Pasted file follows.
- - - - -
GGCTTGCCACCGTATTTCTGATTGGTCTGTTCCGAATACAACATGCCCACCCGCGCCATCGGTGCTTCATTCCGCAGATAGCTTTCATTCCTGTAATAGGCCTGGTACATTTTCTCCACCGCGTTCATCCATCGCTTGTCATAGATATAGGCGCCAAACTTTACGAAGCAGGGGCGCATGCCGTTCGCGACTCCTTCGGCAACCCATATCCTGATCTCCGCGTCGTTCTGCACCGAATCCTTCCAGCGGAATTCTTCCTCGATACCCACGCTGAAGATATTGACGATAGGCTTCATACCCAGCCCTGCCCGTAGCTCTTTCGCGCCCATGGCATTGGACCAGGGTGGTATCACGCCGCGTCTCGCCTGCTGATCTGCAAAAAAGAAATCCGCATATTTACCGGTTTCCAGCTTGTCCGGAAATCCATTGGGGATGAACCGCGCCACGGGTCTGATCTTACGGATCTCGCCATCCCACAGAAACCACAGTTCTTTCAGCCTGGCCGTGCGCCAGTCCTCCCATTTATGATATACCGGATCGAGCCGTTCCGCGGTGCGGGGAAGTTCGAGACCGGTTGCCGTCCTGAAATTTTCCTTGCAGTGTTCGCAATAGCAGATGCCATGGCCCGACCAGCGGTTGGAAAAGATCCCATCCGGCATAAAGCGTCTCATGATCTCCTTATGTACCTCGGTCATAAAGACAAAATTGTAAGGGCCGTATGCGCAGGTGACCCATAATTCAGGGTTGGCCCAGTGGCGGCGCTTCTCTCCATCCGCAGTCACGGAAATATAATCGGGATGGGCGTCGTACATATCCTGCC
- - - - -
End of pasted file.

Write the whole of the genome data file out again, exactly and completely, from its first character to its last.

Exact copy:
GGCTTGCCACCGTATTTCTGATTGGTCTGTTCCGAATACAACATGCCCACCCGCGCCATCGGTGCTTCATTCCGCAGATAGCTTTCATTCCTGTAATAGGCCTGGTACATTTTCTCCACCGCGTTCATCCATCGCTTGTCATAGATATAGGCGCCAAACTTTACGAAGCAGGGGCGCATGCCGTTCGCGACTCCTTCGGCAACCCATATCCTGATCTCCGCGTCGTTCTGCACCGAATCCTTCCAGCGGAATTCTTCCTCGATACCCACGCTGAAGATATTGACGATAGGCTTCATACCCAGCCCTGCCCGTAGCTCTTTCGCGCCCATGGCATTGGACCAGGGTGGTATCACGCCGCGTCTCGCCTGCTGATCTGCAAAAAAGAAATCCGCATATTTACCGGTTTCCAGCTTGTCCGGAAATCCATTGGGGATGAACCGCGCCACGGGTCTGATCTTACGGATCTCGCCATCCCACAGAAACCACAGTTCTTTCAGCCTGGCCGTGCGCCAGTCCTCCCATTTATGATATACCGGATCGAGCCGTTCCGCGGTGCGGGGAAGTTCGAGACCGGTTGCCGTCCTGAAATTTTCCTTGCAGTGTTCGCAATAGCAGATGCCATGGCCCGACCAGCGGTTGGAAAAGATCCCATCCGGCATAAAGCGTCTCATGATCTCCTTATGTACCTCGGTCATAAAGACAAAATTGTAAGGGCCGTATGCGCAGGTGACCCATAATTCAGGGTTGGCCCAGTGGCGGCGCTTCTCTCCATCCGCAGTCACGGAAATATAATCGGGATGGGCGTCGTACATATCCTGCC